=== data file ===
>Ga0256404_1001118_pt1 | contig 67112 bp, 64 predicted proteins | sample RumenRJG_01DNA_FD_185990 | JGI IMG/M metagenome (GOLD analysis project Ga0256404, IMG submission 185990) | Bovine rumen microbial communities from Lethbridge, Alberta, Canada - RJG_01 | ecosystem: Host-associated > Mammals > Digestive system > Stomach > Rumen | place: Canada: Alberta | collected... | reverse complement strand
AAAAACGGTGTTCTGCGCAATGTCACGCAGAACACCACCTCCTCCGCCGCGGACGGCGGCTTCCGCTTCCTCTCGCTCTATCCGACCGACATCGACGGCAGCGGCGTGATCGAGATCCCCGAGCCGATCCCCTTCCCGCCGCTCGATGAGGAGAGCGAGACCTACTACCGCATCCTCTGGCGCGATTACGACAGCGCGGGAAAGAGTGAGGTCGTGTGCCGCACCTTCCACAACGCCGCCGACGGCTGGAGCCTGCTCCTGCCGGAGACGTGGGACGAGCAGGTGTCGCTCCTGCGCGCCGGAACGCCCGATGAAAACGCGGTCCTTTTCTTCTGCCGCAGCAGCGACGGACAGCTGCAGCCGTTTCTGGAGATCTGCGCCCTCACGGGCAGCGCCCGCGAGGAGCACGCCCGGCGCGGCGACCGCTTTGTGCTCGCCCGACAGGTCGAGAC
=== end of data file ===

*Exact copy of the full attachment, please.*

>Ga0256404_1001118_pt1 | contig 67112 bp, 64 predicted proteins | sample RumenRJG_01DNA_FD_185990 | JGI IMG/M metagenome (GOLD analysis project Ga0256404, IMG submission 185990) | Bovine rumen microbial communities from Lethbridge, Alberta, Canada - RJG_01 | ecosystem: Host-associated > Mammals > Digestive system > Stomach > Rumen | place: Canada: Alberta | collected... | reverse complement strand
AAAAACGGTGTTCTGCGCAATGTCACGCAGAACACCACCTCCTCCGCCGCGGACGGCGGCTTCCGCTTCCTCTCGCTCTATCCGACCGACATCGACGGCAGCGGCGTGATCGAGATCCCCGAGCCGATCCCCTTCCCGCCGCTCGATGAGGAGAGCGAGACCTACTACCGCATCCTCTGGCGCGATTACGACAGCGCGGGAAAGAGTGAGGTCGTGTGCCGCACCTTCCACAACGCCGCCGACGGCTGGAGCCTGCTCCTGCCGGAGACGTGGGACGAGCAGGTGTCGCTCCTGCGCGCCGGAACGCCCGATGAAAACGCGGTCCTTTTCTTCTGCCGCAGCAGCGACGGACAGCTGCAGCCGTTTCTGGAGATCTGCGCCCTCACGGGCAGCGCCCGCGAGGAGCACGCCCGGCGCGGCGACCGCTTTGTGCTCGCCCGACAGGTCGAGAC